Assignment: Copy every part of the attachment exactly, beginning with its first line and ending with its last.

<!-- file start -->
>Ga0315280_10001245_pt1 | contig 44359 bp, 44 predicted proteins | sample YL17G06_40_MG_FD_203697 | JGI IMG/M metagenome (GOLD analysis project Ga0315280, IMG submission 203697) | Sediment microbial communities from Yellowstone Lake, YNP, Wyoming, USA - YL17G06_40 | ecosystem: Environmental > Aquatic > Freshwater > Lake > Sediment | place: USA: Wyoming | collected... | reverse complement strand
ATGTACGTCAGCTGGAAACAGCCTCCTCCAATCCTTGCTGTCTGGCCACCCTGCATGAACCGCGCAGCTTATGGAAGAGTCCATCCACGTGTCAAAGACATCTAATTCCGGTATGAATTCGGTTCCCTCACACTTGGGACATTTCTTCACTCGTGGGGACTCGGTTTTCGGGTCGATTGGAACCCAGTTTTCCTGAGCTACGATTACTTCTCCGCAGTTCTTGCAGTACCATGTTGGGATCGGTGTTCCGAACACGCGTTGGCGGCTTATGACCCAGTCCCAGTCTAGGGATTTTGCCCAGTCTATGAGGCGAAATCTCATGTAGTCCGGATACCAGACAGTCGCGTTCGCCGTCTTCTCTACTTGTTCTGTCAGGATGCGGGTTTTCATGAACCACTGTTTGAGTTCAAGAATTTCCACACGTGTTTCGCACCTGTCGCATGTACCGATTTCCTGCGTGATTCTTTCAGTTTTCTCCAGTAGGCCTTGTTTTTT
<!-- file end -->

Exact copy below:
>Ga0315280_10001245_pt1 | contig 44359 bp, 44 predicted proteins | sample YL17G06_40_MG_FD_203697 | JGI IMG/M metagenome (GOLD analysis project Ga0315280, IMG submission 203697) | Sediment microbial communities from Yellowstone Lake, YNP, Wyoming, USA - YL17G06_40 | ecosystem: Environmental > Aquatic > Freshwater > Lake > Sediment | place: USA: Wyoming | collected... | reverse complement strand
ATGTACGTCAGCTGGAAACAGCCTCCTCCAATCCTTGCTGTCTGGCCACCCTGCATGAACCGCGCAGCTTATGGAAGAGTCCATCCACGTGTCAAAGACATCTAATTCCGGTATGAATTCGGTTCCCTCACACTTGGGACATTTCTTCACTCGTGGGGACTCGGTTTTCGGGTCGATTGGAACCCAGTTTTCCTGAGCTACGATTACTTCTCCGCAGTTCTTGCAGTACCATGTTGGGATCGGTGTTCCGAACACGCGTTGGCGGCTTATGACCCAGTCCCAGTCTAGGGATTTTGCCCAGTCTATGAGGCGAAATCTCATGTAGTCCGGATACCAGACAGTCGCGTTCGCCGTCTTCTCTACTTGTTCTGTCAGGATGCGGGTTTTCATGAACCACTGTTTGAGTTCAAGAATTTCCACACGTGTTTCGCACCTGTCGCATGTACCGATTTCCTGCGTGATTCTTTCAGTTTTCTCCAGTAGGCCTTGTTTTTT